Skip to content
Permalink
master
Switch branches/tags
Go to file
 
 
Cannot retrieve contributors at this time

Polyglot is a collection of examples of how to interface pieces of code written in different languages, and/or execute code in a runtime environment that's not traditional for its language. Calling a C++ library from a Python program, or executing OCaml code in a web browser, are two examples amongst what Polyglot demonstrates. Have a look at the examples.

For the time being, it focuses on the following runtime environments:

  • Native: code compiled for the native CPU
  • Interpreted: code run by an interpreter, itself compiled for the native CPU
  • Web browser and Node.js (below, JS): code translated to JavaScript and run by an interpreter un a JavaScript environment

And the following languages (with their traditional runtime environment):

Questions? Remarks? Bugs? Want to contribute? Open an issue!

Why?

Reasons to use several programming languages in the same program:

  • reuse: a new program calls an existing code base in another language
  • sharing: the same code runs on several environments
  • performance: a part of a program is compiled natively for execution speed while other parts are interpreted to ease development

Running the examples

To run all the examples provided in this project, you need a reasonably recent version of Bash (other shells might work but are not supported), and a reasonably recent version of Docker.

Then ./run.sh should run each example in Docker containers. The first time you run it, it will download and install many things in Docker images; be patient. You may want to use the --verbose flag to see what's going on. You can also limit the scope that you run by passing arguments to the script, e.g. ./run.sh examples/C-runs-in-JS.

Code organization

The shared directory contains code that doesn't change from one example to the other. For example, this could be the legacy code you're trying to use as a guest. This organization shows that it can be used as-is (through a wrapper though).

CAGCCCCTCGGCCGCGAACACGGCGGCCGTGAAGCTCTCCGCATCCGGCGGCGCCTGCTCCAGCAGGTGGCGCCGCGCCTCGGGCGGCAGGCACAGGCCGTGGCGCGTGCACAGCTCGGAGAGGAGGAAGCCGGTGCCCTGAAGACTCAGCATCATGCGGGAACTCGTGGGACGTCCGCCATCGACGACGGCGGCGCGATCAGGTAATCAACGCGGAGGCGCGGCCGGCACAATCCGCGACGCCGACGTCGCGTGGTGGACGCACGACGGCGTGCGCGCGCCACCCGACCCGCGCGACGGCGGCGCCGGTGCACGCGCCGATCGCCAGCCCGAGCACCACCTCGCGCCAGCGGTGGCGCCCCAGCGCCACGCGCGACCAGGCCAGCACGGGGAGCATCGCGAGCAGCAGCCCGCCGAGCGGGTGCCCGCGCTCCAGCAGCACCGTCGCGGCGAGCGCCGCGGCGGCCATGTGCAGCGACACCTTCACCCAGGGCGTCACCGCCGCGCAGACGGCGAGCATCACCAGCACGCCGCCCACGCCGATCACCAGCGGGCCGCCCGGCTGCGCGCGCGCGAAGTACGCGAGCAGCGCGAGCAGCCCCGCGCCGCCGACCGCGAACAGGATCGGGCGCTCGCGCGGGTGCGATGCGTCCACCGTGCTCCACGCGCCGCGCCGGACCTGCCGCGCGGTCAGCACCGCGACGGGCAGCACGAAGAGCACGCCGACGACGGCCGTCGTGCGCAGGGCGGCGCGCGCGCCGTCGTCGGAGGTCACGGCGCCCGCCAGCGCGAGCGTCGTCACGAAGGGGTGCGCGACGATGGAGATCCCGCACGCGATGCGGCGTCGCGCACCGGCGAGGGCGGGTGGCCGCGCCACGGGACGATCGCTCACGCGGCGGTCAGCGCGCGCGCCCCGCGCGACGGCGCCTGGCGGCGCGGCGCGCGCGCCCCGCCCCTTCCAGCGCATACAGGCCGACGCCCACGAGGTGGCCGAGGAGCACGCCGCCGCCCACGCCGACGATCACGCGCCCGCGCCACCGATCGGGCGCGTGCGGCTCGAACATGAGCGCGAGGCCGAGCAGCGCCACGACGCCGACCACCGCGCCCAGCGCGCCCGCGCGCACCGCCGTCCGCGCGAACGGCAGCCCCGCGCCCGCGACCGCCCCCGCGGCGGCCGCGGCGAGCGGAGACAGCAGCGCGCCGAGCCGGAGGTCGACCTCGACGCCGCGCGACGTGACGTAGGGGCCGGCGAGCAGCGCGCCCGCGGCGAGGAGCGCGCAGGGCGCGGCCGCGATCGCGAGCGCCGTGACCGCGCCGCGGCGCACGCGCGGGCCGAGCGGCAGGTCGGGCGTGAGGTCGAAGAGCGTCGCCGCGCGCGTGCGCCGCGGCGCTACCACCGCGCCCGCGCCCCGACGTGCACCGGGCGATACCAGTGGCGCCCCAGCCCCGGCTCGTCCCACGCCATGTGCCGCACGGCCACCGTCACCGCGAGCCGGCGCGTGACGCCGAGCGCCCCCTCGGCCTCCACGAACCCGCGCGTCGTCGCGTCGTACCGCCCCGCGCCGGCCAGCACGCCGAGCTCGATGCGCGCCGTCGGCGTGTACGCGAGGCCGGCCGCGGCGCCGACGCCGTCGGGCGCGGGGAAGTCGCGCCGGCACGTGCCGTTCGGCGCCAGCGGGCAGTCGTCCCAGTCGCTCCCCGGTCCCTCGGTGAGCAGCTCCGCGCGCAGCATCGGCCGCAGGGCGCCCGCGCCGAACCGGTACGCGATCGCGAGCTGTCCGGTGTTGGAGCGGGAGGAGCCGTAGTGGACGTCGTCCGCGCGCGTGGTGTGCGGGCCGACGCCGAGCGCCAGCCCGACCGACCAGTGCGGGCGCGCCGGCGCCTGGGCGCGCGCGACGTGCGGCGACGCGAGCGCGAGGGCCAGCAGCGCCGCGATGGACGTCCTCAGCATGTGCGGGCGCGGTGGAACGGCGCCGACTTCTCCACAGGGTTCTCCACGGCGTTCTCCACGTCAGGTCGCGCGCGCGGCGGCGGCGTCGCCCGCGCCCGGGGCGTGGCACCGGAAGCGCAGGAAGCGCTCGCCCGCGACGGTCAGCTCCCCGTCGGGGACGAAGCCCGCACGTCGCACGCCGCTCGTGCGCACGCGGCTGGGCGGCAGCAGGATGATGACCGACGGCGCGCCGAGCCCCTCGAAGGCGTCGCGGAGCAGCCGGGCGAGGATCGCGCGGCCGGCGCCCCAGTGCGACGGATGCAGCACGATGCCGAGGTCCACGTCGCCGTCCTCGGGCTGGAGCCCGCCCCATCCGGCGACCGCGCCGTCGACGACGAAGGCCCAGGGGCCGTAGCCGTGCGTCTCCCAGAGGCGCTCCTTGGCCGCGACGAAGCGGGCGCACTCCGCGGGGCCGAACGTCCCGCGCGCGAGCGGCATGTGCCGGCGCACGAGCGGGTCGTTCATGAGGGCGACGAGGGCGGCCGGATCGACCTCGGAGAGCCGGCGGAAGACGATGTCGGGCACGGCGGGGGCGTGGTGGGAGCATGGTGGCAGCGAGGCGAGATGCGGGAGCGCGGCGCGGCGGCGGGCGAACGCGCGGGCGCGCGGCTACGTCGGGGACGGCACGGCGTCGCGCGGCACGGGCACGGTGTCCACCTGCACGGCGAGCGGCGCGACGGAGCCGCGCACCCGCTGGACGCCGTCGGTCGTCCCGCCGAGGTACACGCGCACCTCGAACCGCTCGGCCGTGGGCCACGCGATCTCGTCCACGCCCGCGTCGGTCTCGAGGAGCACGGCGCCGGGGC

The examples directory contains code specific to each example. Each example contains:

  • the source code specific to that example
  • symbolic links to the shared files used in that example
  • a build-and-run.sh shell script to... build that example and run it

The tools used in build-and-run.sh are installed in a Dockerfile found somewhere up the directory hierarchy. For example, the Dockerfile used to run example examples/C++-calls-C/extern-C/integers is examples/C++-calls-C/Dockerfile.

Examples are classified by several criteria captured by each directory level. The first level tells the language(s) and execution environment (e.g. C++-calls-C, OCaml-runs-in-JS), the second level is the method used (e.g. C-compiled-as-C++), and the next levels are variants (see below).

Variants

Variants in examples take their names from variants in shared. Each variant can be seen as a collection of examples. Some variants are closely related (e.g. "Calling a guest language" below), and some are mostly independent.

Running in unusual environments

The X-runs-in-E/hello variant is the simplest way to demonstrate running code in a non-traditional environment: displaying a simple "Hello" message.

Calling a guest language

The simplest way to demonstrate a host language calling a function written in a guest language is to use a function that takes no argument and returns nothing (void guest() in C/C++). This is the X-calls-Y/side-effect variant.

The X-calls-Y/integers variant is slightly more sophisticated as it involves passing integer arguments to the guest and returning an integer to the host.

The X-calls-Y/callback variant is more advanced and shows how the guest code can call a function (a callback) passed in by the host code.